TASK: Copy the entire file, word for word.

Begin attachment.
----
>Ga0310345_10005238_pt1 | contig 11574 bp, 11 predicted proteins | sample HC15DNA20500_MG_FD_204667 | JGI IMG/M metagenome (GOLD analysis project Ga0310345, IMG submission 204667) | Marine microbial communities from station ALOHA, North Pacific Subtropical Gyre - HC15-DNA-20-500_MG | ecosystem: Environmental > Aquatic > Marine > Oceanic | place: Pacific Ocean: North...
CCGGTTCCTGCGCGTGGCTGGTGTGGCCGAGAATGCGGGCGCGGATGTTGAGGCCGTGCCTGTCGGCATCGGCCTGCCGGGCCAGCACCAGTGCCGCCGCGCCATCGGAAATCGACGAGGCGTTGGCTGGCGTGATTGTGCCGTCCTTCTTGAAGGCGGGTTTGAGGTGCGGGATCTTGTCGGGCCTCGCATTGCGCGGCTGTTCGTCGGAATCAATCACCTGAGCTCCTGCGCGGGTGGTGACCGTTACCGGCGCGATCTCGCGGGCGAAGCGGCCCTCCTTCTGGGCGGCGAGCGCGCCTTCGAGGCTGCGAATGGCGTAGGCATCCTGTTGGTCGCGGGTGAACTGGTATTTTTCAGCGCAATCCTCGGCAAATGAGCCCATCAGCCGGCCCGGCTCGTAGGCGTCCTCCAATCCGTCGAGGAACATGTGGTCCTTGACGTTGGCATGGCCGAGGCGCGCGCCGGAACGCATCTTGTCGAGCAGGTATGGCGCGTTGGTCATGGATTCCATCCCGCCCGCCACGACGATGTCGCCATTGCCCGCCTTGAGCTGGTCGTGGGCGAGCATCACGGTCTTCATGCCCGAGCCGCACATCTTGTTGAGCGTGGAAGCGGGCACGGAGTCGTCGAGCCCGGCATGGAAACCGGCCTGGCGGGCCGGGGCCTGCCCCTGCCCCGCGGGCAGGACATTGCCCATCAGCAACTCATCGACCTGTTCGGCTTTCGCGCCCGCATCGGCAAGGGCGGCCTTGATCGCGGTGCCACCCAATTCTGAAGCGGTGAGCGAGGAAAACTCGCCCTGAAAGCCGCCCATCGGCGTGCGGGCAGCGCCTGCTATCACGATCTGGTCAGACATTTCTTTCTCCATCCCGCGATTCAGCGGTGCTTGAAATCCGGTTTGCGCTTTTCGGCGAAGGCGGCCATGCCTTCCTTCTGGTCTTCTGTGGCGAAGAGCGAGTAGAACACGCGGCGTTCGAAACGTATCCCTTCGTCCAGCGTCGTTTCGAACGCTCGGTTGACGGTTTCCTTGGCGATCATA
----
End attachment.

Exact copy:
>Ga0310345_10005238_pt1 | contig 11574 bp, 11 predicted proteins | sample HC15DNA20500_MG_FD_204667 | JGI IMG/M metagenome (GOLD analysis project Ga0310345, IMG submission 204667) | Marine microbial communities from station ALOHA, North Pacific Subtropical Gyre - HC15-DNA-20-500_MG | ecosystem: Environmental > Aquatic > Marine > Oceanic | place: Pacific Ocean: North...
CCGGTTCCTGCGCGTGGCTGGTGTGGCCGAGAATGCGGGCGCGGATGTTGAGGCCGTGCCTGTCGGCATCGGCCTGCCGGGCCAGCACCAGTGCCGCCGCGCCATCGGAAATCGACGAGGCGTTGGCTGGCGTGATTGTGCCGTCCTTCTTGAAGGCGGGTTTGAGGTGCGGGATCTTGTCGGGCCTCGCATTGCGCGGCTGTTCGTCGGAATCAATCACCTGAGCTCCTGCGCGGGTGGTGACCGTTACCGGCGCGATCTCGCGGGCGAAGCGGCCCTCCTTCTGGGCGGCGAGCGCGCCTTCGAGGCTGCGAATGGCGTAGGCATCCTGTTGGTCGCGGGTGAACTGGTATTTTTCAGCGCAATCCTCGGCAAATGAGCCCATCAGCCGGCCCGGCTCGTAGGCGTCCTCCAATCCGTCGAGGAACATGTGGTCCTTGACGTTGGCATGGCCGAGGCGCGCGCCGGAACGCATCTTGTCGAGCAGGTATGGCGCGTTGGTCATGGATTCCATCCCGCCCGCCACGACGATGTCGCCATTGCCCGCCTTGAGCTGGTCGTGGGCGAGCATCACGGTCTTCATGCCCGAGCCGCACATCTTGTTGAGCGTGGAAGCGGGCACGGAGTCGTCGAGCCCGGCATGGAAACCGGCCTGGCGGGCCGGGGCCTGCCCCTGCCCCGCGGGCAGGACATTGCCCATCAGCAACTCATCGACCTGTTCGGCTTTCGCGCCCGCATCGGCAAGGGCGGCCTTGATCGCGGTGCCACCCAATTCTGAAGCGGTGAGCGAGGAAAACTCGCCCTGAAAGCCGCCCATCGGCGTGCGGGCAGCGCCTGCTATCACGATCTGGTCAGACATTTCTTTCTCCATCCCGCGATTCAGCGGTGCTTGAAATCCGGTTTGCGCTTTTCGGCGAAGGCGGCCATGCCTTCCTTCTGGTCTTCTGTGGCGAAGAGCGAGTAGAACACGCGGCGTTCGAAACGTATCCCTTCGTCCAGCGTCGTTTCGAACGCTCGGTTGACGGTTTCCTTGGCGATCATA